12. ^ Lynch, Christopher J.; Adams, Sean H. (2014-12-01). "Branched-chain amino acids in metabolic signalling and insulin resistance". Nature Reviews. Endocrinology. 10 (12): 723–736. doi:10.1038/nrendo.2014.171. ISSN 1759-5037. PMC 4424797 . PMID 25287287. 
  13. ^ Xiao, Fei; Yu, Junjie; Guo, Yajie; Deng, Jiali; Li, Kai; Du, Ying; Chen, Shanghai; Zhu, Jianmin; Sheng, Hongguang (2014-06-01). "Effects of individual branched-chain amino acids deprivation on insulin sensitivity and glucose metabolism in mice". Metabolism: Clinical and Experimental. 63 (6): 841–850. doi:10.1016/j.metabol.2014.03.006. ISSN 1532-8600. PMID 24684822. 
  14. ^ Jang, Cholsoon; Oh, Sungwhan F.; Wada, Shogo; Rowe, Glenn C.; Liu, Laura; Chan, Mun Chun; Rhee, James; Hoshino, Atsushi; Kim, Boa (2016-04-01). "A branched-chain amino acid metabolite drives vascular fatty acid transport and causes insulin resistance". Nature Medicine. 22 (4): 421–426. doi:10.1038/nm.4057. ISSN 1546-170X. PMC 4949205 . PMID 26950361.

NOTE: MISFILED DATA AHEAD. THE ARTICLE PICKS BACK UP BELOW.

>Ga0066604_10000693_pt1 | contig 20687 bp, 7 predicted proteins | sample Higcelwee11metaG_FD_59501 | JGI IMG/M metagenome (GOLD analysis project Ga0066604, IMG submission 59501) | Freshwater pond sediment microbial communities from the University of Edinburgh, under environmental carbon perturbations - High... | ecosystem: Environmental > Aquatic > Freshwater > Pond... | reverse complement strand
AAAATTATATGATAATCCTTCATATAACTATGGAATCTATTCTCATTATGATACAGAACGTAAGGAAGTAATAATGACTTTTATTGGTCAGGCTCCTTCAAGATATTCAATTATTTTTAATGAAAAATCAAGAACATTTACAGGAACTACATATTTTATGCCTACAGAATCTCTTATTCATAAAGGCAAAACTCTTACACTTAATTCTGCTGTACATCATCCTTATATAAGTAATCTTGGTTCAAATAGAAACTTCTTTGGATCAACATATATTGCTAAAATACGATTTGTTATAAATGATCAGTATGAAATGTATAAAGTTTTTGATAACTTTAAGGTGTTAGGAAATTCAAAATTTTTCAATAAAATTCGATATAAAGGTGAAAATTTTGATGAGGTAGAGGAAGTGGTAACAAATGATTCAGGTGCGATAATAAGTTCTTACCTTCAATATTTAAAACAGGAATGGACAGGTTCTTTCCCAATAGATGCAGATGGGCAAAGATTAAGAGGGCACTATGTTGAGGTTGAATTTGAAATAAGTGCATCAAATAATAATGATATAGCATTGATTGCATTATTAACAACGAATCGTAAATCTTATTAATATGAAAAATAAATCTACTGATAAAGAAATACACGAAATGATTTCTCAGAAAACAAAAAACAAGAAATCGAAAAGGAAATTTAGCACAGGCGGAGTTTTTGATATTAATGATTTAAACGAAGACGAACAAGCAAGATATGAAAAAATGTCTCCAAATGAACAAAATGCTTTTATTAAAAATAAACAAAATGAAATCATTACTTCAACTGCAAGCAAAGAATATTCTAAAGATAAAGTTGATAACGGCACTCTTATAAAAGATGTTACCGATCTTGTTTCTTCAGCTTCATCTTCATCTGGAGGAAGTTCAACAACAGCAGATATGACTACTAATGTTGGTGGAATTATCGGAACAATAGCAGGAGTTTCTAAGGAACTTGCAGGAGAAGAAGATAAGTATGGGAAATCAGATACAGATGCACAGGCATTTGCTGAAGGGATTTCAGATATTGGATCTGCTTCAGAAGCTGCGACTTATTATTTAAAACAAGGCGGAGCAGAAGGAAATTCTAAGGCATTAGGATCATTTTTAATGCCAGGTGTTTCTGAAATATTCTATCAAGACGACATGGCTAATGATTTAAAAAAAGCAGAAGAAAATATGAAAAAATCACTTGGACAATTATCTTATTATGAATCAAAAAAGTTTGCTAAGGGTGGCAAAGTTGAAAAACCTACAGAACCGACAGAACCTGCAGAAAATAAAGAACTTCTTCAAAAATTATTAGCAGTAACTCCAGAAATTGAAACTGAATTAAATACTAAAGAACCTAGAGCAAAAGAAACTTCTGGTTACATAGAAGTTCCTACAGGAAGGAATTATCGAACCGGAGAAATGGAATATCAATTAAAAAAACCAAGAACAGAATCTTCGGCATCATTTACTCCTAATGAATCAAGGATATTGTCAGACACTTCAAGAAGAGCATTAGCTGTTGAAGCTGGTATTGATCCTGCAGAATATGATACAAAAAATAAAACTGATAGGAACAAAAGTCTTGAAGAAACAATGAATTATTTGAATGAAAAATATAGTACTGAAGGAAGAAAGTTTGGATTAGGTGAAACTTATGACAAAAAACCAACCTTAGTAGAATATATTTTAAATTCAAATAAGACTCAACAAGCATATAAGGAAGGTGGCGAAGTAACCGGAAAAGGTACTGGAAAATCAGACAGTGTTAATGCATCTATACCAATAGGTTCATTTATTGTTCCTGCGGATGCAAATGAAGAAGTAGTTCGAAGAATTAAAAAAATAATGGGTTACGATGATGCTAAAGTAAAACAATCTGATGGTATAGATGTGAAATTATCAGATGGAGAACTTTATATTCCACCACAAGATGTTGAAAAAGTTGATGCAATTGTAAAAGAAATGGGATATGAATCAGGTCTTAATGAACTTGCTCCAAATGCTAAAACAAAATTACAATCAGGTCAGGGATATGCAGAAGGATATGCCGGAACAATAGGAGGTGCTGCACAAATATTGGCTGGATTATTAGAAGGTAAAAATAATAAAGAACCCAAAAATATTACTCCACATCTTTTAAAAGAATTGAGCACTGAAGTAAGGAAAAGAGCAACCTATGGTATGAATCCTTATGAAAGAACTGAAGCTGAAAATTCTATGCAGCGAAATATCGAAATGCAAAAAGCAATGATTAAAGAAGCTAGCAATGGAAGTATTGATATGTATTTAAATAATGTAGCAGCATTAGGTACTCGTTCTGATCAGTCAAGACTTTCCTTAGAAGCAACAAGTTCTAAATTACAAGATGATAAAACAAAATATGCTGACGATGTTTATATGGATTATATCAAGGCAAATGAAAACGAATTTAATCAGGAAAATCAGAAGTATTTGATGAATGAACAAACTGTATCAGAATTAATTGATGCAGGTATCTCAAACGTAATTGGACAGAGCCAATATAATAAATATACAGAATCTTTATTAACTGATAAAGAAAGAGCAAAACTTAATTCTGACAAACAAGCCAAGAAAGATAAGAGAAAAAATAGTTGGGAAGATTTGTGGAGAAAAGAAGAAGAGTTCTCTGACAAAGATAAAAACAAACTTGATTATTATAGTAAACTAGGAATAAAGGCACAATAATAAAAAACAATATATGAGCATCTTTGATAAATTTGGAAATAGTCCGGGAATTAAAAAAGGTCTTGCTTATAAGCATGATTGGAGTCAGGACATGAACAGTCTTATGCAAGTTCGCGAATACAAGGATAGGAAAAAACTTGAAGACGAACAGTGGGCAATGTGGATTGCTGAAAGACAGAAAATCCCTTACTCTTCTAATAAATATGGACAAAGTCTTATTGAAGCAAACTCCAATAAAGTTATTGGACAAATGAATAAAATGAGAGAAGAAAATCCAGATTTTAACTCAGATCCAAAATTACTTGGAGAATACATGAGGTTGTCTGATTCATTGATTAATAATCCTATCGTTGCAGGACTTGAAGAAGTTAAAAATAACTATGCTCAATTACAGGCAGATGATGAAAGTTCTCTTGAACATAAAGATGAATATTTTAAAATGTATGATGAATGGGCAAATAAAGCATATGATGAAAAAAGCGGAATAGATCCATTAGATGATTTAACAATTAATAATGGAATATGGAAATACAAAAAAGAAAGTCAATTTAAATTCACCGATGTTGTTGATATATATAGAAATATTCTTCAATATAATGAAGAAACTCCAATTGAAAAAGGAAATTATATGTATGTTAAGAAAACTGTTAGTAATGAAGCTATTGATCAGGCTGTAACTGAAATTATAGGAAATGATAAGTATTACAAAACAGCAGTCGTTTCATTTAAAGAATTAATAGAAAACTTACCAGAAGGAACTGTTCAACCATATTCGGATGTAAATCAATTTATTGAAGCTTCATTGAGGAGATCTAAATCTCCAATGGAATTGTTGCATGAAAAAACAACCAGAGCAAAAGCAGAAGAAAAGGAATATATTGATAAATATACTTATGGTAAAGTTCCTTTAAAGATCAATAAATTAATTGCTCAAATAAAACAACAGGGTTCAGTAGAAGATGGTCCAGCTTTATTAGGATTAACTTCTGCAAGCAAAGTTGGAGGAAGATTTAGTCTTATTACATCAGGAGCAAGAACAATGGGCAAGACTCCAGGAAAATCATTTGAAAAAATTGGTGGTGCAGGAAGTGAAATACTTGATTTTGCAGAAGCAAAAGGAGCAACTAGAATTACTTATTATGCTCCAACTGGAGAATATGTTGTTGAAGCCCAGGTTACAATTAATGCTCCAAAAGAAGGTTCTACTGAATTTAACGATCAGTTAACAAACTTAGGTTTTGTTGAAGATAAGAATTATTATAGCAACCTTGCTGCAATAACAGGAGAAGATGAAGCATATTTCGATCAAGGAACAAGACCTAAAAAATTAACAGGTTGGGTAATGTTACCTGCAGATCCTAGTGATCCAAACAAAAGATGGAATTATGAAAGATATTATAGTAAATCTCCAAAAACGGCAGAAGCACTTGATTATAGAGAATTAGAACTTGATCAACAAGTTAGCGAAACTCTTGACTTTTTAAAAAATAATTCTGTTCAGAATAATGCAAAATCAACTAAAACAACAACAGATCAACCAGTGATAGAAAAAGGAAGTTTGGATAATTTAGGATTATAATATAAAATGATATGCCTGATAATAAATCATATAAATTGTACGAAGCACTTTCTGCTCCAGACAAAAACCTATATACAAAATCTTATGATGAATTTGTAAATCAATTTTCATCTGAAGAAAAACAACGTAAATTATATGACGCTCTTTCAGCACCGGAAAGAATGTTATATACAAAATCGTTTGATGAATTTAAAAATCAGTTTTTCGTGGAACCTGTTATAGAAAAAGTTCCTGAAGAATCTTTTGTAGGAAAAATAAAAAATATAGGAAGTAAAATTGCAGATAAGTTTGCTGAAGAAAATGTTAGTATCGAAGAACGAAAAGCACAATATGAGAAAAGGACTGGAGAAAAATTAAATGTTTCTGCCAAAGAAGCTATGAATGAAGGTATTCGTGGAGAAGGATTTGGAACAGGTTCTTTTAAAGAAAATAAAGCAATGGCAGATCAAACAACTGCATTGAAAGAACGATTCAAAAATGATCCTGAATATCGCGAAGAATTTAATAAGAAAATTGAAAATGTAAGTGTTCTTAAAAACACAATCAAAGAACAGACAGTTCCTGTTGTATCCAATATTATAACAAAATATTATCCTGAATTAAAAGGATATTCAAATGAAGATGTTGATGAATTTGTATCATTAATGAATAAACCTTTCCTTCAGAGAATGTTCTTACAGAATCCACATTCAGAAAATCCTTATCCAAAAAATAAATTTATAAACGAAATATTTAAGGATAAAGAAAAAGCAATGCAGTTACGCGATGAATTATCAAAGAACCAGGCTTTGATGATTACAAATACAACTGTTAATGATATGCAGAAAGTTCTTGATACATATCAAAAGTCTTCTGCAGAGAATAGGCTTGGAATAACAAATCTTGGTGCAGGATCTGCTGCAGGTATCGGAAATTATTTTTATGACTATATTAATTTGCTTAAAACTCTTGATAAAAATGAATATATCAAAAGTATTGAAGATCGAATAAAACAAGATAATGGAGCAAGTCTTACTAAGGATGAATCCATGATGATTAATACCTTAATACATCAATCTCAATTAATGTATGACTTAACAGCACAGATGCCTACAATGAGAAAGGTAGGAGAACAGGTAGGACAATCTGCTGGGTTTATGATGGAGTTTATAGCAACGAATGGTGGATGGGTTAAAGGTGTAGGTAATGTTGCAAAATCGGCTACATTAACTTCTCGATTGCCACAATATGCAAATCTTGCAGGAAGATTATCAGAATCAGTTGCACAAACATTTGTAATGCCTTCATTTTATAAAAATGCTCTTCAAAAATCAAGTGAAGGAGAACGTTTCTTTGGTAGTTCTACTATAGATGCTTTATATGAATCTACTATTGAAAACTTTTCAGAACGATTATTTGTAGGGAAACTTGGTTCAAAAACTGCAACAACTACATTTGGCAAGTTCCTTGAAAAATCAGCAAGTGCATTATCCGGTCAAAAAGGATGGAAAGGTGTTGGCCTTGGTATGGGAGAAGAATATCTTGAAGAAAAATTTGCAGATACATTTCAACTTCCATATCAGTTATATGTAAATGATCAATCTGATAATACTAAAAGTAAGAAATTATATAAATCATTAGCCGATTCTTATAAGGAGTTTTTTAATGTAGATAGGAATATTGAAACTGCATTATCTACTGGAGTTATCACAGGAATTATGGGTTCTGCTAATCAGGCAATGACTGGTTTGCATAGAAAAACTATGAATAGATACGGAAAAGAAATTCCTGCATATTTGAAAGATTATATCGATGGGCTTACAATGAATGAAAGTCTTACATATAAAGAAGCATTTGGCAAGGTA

15. ^ Fontana, Luigi; Cummings, Nicole E.; Arriola Apelo, Sebastian I.; Neuman, Joshua C.; Kasza, Ildiko; Schmidt, Brian A.; Cava, Edda; Spelta, Francesco; Tosti, Valeria (2016-06-21). "Decreased Consumption of Branched-Chain Amino Acids Improves Metabolic Health". Cell Reports. 16: 520–30. doi:10.1016/j.celrep.2016.05.092. ISSN 2211-1247. PMC 4947548 . PMID 27346343. 
  16. ^ Taya, Yuki; Ota, Yasunori; Wilkinson, Adam C.; Kanazawa, Ayano; Watarai, Hiroshi; Kasai, Masataka; Nakauchi, Hiromitsu; Yamazaki, Satoshi (2016-12-02). "Depleting dietary valine permits nonmyeloablative mouse hematopoietic stem cell transplantation". Science. 354 (6316): 1152–1155. doi:10.1126/science.aag3145. 

External linksEdit